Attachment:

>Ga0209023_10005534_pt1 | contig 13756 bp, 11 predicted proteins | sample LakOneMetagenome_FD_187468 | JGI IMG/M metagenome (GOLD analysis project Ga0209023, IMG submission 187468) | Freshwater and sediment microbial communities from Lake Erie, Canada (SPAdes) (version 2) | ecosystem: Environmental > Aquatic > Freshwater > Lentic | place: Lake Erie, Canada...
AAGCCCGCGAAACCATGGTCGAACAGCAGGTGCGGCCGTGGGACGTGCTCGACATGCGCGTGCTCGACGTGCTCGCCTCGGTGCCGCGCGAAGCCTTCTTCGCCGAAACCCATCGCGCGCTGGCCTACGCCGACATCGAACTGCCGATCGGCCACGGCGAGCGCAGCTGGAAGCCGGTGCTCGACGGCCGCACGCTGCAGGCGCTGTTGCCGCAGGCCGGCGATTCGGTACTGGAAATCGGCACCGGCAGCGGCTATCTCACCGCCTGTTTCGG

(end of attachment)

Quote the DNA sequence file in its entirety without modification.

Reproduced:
>Ga0209023_10005534_pt1 | contig 13756 bp, 11 predicted proteins | sample LakOneMetagenome_FD_187468 | JGI IMG/M metagenome (GOLD analysis project Ga0209023, IMG submission 187468) | Freshwater and sediment microbial communities from Lake Erie, Canada (SPAdes) (version 2) | ecosystem: Environmental > Aquatic > Freshwater > Lentic | place: Lake Erie, Canada...
AAGCCCGCGAAACCATGGTCGAACAGCAGGTGCGGCCGTGGGACGTGCTCGACATGCGCGTGCTCGACGTGCTCGCCTCGGTGCCGCGCGAAGCCTTCTTCGCCGAAACCCATCGCGCGCTGGCCTACGCCGACATCGAACTGCCGATCGGCCACGGCGAGCGCAGCTGGAAGCCGGTGCTCGACGGCCGCACGCTGCAGGCGCTGTTGCCGCAGGCCGGCGATTCGGTACTGGAAATCGGCACCGGCAGCGGCTATCTCACCGCCTGTTTCGG